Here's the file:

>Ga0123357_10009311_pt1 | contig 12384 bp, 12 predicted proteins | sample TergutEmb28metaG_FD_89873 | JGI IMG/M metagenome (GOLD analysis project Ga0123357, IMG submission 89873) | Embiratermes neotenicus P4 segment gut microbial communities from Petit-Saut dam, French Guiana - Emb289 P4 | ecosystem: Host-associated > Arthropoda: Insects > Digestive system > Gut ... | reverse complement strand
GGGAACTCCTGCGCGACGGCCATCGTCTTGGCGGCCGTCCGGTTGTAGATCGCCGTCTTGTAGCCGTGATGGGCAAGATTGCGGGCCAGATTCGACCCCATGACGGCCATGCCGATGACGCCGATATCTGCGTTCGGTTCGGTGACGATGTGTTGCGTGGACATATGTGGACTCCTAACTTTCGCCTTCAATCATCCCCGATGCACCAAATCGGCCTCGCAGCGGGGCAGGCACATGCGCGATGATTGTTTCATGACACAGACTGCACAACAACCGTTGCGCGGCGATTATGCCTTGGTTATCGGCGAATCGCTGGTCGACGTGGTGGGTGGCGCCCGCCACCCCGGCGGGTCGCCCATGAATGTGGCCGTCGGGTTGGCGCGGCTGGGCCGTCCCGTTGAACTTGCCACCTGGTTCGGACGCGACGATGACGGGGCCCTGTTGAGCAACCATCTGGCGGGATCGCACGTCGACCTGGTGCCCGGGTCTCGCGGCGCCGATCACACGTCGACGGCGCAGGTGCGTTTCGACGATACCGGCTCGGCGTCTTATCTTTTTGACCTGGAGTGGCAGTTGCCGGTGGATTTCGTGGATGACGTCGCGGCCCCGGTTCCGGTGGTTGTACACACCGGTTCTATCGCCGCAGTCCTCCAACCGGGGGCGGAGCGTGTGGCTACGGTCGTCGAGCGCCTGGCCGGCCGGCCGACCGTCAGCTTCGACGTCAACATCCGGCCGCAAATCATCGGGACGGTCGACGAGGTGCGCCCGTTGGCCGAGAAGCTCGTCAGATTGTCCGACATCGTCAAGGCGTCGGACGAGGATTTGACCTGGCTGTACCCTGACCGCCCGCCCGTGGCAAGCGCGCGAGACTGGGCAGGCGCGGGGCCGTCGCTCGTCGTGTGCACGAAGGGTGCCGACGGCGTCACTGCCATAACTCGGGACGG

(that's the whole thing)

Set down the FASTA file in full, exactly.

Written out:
>Ga0123357_10009311_pt1 | contig 12384 bp, 12 predicted proteins | sample TergutEmb28metaG_FD_89873 | JGI IMG/M metagenome (GOLD analysis project Ga0123357, IMG submission 89873) | Embiratermes neotenicus P4 segment gut microbial communities from Petit-Saut dam, French Guiana - Emb289 P4 | ecosystem: Host-associated > Arthropoda: Insects > Digestive system > Gut ... | reverse complement strand
GGGAACTCCTGCGCGACGGCCATCGTCTTGGCGGCCGTCCGGTTGTAGATCGCCGTCTTGTAGCCGTGATGGGCAAGATTGCGGGCCAGATTCGACCCCATGACGGCCATGCCGATGACGCCGATATCTGCGTTCGGTTCGGTGACGATGTGTTGCGTGGACATATGTGGACTCCTAACTTTCGCCTTCAATCATCCCCGATGCACCAAATCGGCCTCGCAGCGGGGCAGGCACATGCGCGATGATTGTTTCATGACACAGACTGCACAACAACCGTTGCGCGGCGATTATGCCTTGGTTATCGGCGAATCGCTGGTCGACGTGGTGGGTGGCGCCCGCCACCCCGGCGGGTCGCCCATGAATGTGGCCGTCGGGTTGGCGCGGCTGGGCCGTCCCGTTGAACTTGCCACCTGGTTCGGACGCGACGATGACGGGGCCCTGTTGAGCAACCATCTGGCGGGATCGCACGTCGACCTGGTGCCCGGGTCTCGCGGCGCCGATCACACGTCGACGGCGCAGGTGCGTTTCGACGATACCGGCTCGGCGTCTTATCTTTTTGACCTGGAGTGGCAGTTGCCGGTGGATTTCGTGGATGACGTCGCGGCCCCGGTTCCGGTGGTTGTACACACCGGTTCTATCGCCGCAGTCCTCCAACCGGGGGCGGAGCGTGTGGCTACGGTCGTCGAGCGCCTGGCCGGCCGGCCGACCGTCAGCTTCGACGTCAACATCCGGCCGCAAATCATCGGGACGGTCGACGAGGTGCGCCCGTTGGCCGAGAAGCTCGTCAGATTGTCCGACATCGTCAAGGCGTCGGACGAGGATTTGACCTGGCTGTACCCTGACCGCCCGCCCGTGGCAAGCGCGCGAGACTGGGCAGGCGCGGGGCCGTCGCTCGTCGTGTGCACGAAGGGTGCCGACGGCGTCACTGCCATAACTCGGGACGG